Security is expensive. We all know that. I see the battles my clients continually face ? particularly the small and medium-sized businesses (SMBs) ? as they try to spread their limited security dollars across dedicated salaries (for the fortunate ones), toolsets, appliances, training, and consulting (maybe we don't need to include the last one?). The underlying belief that many SMBs seem to receive some relief from: "I'm the small guy. Surely I won't be targeted when there are banks and multinational retailers to be hacked." Mr. Angelastri says as much in this Wall Street Journal article.
While this assumption may have been relatively safe to make in the not too distant past, I have a feeling statistics shared in the article and again for you here are going to be a source of angst for many SMBs, particularly and for the moment, those that process credit cards.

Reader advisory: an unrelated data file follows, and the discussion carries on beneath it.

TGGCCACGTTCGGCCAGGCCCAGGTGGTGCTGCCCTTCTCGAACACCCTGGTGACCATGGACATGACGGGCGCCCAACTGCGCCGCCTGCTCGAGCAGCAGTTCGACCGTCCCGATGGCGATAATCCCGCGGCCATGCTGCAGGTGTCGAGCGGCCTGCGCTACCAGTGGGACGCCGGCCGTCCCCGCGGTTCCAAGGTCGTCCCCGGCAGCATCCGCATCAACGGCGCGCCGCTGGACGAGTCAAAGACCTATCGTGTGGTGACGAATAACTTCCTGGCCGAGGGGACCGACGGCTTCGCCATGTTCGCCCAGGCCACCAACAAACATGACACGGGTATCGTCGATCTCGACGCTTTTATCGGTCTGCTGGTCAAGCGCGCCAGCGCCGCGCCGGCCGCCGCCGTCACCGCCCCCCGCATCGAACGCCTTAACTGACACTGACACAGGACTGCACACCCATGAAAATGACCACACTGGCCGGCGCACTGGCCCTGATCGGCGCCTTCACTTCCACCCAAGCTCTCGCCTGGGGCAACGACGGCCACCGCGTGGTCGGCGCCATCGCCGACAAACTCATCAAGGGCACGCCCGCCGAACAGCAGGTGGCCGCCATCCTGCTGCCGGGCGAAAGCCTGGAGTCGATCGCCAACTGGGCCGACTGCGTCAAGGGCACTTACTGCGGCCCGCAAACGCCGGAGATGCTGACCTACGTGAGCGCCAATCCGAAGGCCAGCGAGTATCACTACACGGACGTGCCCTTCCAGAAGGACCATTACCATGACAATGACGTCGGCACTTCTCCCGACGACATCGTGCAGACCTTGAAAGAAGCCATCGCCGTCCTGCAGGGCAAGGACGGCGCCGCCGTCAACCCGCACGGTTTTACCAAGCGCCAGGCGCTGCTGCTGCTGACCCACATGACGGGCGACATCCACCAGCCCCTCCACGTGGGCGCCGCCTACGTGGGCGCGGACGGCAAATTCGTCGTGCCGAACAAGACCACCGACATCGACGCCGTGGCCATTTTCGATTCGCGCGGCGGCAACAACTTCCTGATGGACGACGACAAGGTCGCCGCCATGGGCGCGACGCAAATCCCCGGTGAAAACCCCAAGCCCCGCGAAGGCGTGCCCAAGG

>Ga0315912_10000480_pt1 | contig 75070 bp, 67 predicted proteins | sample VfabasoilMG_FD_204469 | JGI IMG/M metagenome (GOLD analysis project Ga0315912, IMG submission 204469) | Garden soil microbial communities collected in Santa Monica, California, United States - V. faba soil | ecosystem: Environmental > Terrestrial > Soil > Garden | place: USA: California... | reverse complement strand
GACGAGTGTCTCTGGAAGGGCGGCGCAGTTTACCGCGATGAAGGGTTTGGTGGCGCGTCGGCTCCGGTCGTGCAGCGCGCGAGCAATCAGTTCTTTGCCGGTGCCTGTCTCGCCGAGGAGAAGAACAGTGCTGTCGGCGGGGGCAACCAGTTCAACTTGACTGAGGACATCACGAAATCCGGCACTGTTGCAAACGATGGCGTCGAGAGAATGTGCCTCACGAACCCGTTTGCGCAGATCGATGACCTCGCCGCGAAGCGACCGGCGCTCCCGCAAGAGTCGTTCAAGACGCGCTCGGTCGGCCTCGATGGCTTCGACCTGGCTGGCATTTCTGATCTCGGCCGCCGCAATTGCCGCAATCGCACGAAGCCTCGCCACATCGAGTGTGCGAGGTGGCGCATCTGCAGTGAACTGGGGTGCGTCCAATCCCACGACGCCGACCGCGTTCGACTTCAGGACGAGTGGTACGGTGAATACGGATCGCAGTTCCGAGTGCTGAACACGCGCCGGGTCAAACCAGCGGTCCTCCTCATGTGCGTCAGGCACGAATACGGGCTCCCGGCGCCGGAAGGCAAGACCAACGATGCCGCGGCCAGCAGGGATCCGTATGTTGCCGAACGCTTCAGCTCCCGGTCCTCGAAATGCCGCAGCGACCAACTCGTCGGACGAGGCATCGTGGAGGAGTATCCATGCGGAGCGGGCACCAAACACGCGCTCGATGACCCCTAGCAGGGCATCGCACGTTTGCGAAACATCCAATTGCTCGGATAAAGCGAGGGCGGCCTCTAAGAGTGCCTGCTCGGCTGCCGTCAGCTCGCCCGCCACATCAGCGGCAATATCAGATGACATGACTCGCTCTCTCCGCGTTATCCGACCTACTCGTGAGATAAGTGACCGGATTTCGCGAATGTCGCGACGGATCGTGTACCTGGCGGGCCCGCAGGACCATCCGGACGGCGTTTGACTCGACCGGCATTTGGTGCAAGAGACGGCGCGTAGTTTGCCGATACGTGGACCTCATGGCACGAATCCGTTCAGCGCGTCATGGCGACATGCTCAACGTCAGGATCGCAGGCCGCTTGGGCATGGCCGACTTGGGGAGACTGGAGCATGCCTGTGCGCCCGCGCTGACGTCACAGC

- In 2010, the U.S. Secret Service and Verizon Communications Inc.'s forensic analysis unit, which investigates attacks, responded to a combined 761 data breaches, up from 141 in 2009. Of those, 482, or 63%, were at companies with 100 employees or fewer.
- Visa Inc. estimates about 95% of the credit-card data breaches it discovers are on its smallest business customers.
The questions that enter my mind are, ?How do we as security professionals respond to this apparent trend to better protect our clients within their resource constraints?' and ?How is the Payment Card Industry going to respond to this shifting risk profile?'
I have some immediate thoughts on those topics (dial-out terminal, tokenization, end-to-end encryption, validation shifting strategies) that I will discuss in future posts, but in the mean time, I'm curious to hear how you personally are responding to this shift.